Social Anxiety


Dear JT,

I’m not going to make any requests, but I did want to chime in with a thank-you.

I have a pretty severe case of social phobia. It is taking a lot out of me to even write this. I have been reading you for quite some time, though.

Over the past couple of months, I have forced myself to get up on stage at karaoke night at my local pub on Saturday nights. It’s getting better, but it wasn’t always.

At first, I would get up and sing something easy, something that I have known forever, something that I would sing in the shower. That first time, at was devastating! I walked off shaking so hard that when I picked up my beer to take a sip, I spilled it on myself and had to go home.

That was just about the time that you had presented your talk on mental illness from Skepicon. I watched it, and I saw the pain in your face. The anxiety, the shakiness in your voice. I went back and read some of the earlier posts on how you are still struggling, but you soldier on. And how you love to sing.

And you inspired me.

Since then, I have made it a point to try do at least one more song than I did last week, time permitting. I’m up to 5. I still can’t form a complete sentence when speaking to a woman I’m attracted to, and if I ever disagree with something you (or anyone else) writes here, you will not hear about it. Baby steps, though.

So I just wanted to say thank you. Thank you for fighting the good fight. Thank you for teaching me that it’s OK to be afraid.

Most of all, thank you for standing up and speaking out on behalf of those of us who cannot.

Very much respect,


First, thanks for all the praise.

I remember the first play I was ever in.  I was 16 and landed the role of the Narrator in The Canterbury Tales.  I had my lines memorized before the first rehearsal.  I ran my monologues at home constantly (and in my head everywhere).

On opening night when the cue came for me to enter, I froze.  I literally couldn’t make myself go on stage.  Thankfully I had a stage manager who saw what was happening and shoved me out onto the stage.  Everything went pretty stellar from there.

Even today though I still get stage fright.  I still have to pee ten minutes before I go on stage whether its to sing or give a talk (at a conference you can watch me pace nervously and take big breaths before it’s my turn to speak).  I am comfortable singing now after years of training, but even as a voice student I did speaking/silent roles in operas for a few years before I sang a single note.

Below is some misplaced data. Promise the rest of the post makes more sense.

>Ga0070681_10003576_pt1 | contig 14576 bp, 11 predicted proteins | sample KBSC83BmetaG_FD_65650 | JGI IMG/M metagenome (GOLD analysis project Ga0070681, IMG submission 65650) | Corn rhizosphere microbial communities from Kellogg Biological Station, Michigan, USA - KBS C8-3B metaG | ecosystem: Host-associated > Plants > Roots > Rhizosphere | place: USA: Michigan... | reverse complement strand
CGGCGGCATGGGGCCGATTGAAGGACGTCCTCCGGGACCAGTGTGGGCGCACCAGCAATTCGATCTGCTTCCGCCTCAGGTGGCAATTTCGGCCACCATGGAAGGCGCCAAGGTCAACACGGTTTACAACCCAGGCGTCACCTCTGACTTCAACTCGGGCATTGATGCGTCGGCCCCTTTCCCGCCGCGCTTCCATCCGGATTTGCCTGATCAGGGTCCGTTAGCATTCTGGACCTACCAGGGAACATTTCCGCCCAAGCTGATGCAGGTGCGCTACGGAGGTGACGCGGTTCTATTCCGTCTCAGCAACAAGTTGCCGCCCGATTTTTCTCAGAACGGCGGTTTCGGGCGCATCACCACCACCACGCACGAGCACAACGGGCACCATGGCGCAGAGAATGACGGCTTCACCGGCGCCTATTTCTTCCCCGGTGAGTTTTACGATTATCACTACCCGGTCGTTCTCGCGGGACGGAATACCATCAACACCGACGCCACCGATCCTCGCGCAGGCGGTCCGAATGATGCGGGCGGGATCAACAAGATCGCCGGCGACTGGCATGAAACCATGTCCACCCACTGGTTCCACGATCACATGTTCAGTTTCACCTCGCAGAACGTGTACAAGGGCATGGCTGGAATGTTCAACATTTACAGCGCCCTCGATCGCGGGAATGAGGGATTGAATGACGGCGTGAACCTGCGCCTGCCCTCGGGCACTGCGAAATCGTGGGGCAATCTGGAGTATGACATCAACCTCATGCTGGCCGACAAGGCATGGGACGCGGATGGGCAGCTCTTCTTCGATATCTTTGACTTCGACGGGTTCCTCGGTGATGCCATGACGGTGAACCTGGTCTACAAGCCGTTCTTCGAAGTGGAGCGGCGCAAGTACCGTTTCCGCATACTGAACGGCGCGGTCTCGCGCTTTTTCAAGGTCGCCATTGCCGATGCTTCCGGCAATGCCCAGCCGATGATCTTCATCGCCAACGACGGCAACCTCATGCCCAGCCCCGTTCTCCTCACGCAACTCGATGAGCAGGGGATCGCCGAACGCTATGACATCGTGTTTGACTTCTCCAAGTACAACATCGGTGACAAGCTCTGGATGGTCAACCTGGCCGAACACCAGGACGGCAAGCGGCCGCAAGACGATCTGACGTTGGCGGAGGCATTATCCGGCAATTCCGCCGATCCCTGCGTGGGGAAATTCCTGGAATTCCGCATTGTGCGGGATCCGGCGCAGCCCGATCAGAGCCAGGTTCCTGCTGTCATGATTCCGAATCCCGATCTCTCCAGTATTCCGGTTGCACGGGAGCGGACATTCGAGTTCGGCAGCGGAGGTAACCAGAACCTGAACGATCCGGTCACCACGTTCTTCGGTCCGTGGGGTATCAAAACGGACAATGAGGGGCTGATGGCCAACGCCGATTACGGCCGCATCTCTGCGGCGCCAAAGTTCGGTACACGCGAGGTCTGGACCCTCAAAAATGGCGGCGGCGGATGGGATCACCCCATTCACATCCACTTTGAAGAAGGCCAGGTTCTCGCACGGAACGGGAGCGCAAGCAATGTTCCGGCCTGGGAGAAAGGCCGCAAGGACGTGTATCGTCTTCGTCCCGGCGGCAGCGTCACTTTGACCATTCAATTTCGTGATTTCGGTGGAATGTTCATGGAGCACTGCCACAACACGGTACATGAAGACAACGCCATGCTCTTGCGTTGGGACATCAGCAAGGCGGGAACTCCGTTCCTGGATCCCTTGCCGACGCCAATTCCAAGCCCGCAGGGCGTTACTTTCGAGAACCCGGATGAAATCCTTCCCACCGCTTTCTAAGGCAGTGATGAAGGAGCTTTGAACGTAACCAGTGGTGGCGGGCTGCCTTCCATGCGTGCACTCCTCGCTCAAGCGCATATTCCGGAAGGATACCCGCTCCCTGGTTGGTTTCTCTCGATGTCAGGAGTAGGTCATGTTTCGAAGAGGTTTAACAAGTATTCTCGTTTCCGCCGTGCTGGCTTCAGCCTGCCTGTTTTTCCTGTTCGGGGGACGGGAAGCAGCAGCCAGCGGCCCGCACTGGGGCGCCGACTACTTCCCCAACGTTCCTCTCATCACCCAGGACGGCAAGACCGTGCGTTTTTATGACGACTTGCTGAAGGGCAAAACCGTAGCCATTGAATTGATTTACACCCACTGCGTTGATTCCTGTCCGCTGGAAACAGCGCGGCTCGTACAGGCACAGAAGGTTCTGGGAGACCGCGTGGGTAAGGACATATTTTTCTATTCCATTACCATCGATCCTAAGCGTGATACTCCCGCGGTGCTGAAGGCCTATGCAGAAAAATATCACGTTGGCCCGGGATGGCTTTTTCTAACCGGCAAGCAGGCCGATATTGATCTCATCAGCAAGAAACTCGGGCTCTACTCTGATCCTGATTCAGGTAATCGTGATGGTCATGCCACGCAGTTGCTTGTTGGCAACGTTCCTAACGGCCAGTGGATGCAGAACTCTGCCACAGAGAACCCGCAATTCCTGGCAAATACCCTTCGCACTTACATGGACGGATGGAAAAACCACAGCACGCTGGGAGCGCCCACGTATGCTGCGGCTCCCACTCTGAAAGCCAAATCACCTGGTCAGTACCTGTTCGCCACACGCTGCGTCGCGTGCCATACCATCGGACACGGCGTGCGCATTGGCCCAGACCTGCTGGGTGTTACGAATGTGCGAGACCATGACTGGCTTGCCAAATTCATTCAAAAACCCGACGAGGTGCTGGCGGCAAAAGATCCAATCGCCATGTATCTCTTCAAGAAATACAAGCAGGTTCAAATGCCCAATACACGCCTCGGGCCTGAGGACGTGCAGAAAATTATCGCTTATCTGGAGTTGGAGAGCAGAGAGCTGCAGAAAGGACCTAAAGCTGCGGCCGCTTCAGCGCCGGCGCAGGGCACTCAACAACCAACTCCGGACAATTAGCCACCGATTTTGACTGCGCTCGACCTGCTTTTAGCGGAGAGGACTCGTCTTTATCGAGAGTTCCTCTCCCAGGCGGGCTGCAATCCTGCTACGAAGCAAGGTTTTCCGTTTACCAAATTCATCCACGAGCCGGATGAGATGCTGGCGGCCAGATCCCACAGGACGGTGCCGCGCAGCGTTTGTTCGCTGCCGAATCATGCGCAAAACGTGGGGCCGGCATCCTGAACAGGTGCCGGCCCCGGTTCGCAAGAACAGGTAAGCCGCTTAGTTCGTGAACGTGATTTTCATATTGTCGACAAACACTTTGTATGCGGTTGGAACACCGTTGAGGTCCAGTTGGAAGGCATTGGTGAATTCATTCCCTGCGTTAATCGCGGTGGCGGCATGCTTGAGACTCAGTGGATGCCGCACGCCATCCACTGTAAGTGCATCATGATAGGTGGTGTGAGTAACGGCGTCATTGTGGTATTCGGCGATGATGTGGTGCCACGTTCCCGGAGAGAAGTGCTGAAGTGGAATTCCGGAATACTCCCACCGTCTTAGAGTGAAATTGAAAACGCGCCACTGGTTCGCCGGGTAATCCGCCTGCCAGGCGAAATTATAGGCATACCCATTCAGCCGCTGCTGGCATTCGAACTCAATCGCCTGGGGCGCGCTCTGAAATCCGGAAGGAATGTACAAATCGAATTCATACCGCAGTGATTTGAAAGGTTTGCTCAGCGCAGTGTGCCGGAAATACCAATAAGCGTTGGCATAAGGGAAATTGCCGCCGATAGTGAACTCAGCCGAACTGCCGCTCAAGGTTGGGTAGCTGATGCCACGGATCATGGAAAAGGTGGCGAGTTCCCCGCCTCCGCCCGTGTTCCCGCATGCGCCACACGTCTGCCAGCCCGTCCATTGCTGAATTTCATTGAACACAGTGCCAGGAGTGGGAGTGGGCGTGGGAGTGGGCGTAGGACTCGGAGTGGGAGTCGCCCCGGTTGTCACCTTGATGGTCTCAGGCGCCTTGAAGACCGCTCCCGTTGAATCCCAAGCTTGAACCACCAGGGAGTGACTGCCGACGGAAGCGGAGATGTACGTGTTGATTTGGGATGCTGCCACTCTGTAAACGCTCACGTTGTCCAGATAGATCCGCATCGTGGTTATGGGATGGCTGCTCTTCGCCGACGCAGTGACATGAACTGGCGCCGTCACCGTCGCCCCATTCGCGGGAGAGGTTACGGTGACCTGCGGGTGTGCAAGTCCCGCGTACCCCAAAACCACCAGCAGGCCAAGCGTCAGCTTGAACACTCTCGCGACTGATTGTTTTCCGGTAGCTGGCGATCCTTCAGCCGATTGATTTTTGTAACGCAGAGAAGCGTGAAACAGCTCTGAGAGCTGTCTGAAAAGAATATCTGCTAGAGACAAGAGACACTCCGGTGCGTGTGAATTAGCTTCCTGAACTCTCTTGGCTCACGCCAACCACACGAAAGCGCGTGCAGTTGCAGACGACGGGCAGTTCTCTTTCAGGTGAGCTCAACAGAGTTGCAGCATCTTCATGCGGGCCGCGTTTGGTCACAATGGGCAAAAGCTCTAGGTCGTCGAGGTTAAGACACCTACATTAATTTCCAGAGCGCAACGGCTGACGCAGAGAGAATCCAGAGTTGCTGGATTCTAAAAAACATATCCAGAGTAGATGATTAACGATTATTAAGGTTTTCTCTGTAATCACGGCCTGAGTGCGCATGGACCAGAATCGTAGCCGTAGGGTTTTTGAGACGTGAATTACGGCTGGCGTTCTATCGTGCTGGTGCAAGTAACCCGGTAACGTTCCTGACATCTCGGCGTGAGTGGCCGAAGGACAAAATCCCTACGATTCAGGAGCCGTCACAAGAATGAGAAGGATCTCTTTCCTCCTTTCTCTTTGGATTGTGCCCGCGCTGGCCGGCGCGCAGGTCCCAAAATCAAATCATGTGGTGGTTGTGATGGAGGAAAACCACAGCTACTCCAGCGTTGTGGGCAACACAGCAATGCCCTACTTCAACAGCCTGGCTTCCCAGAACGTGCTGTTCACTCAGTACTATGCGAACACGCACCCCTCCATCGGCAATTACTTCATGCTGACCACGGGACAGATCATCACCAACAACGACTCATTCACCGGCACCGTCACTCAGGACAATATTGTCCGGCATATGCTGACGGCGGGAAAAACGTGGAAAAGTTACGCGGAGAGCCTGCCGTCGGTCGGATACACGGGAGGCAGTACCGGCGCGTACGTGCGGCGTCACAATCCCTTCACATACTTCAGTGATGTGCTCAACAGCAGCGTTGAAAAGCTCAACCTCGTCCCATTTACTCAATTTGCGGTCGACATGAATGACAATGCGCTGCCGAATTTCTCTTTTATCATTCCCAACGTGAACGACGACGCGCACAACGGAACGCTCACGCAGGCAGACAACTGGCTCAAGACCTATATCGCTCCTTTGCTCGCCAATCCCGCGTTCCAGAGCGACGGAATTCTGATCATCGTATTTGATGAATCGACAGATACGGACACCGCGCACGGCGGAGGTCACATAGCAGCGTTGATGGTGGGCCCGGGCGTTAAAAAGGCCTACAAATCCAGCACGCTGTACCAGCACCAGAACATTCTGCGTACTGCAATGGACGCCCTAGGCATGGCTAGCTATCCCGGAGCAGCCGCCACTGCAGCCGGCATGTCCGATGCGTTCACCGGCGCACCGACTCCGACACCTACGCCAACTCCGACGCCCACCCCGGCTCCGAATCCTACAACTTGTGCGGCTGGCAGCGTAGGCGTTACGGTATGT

And, as any of my friends will tell you, I get super quiet when there are girls around I’m attracted to (more quiet than usual).

Like anything else it gets more comfortable with practice, which you are experiencing.  You’ll find that it’s like a rollercoaster: after the big drop it’s really not that bad.  Once you get past the fear and open your mouth to talk to someone or once you get the first note out, you realize that it’s the fear that was bad, not the singing or the speaking.  At least, this is what I have found.

And here’s the honest truth: you’re going to fail.  Sometimes you’ll miss a note or embarrass yourself in front of an attractive woman.  Learn to celebrate failure: it means you had the fortitude to try (and often if means you had the guts to try something new).  It also means you probably learned something and became a more complete human being for the effort.  It’s the kind of thing that inches you closer to success.

And lastly, this is your homework assignment: the next time I say something you disagree with, leave a comment.  Tell me.  Trust me, I love having commenters unafraid to tell me when they think I’m off base.  Karaoke, though fun, doesn’t matter in the grand scheme of things.  Ideas do.  Very much.  Do me the respect of telling me why you think I’ve missed something.  You might be wrong, but so might I.  Give me the chance to celebrate failure.  *hug*

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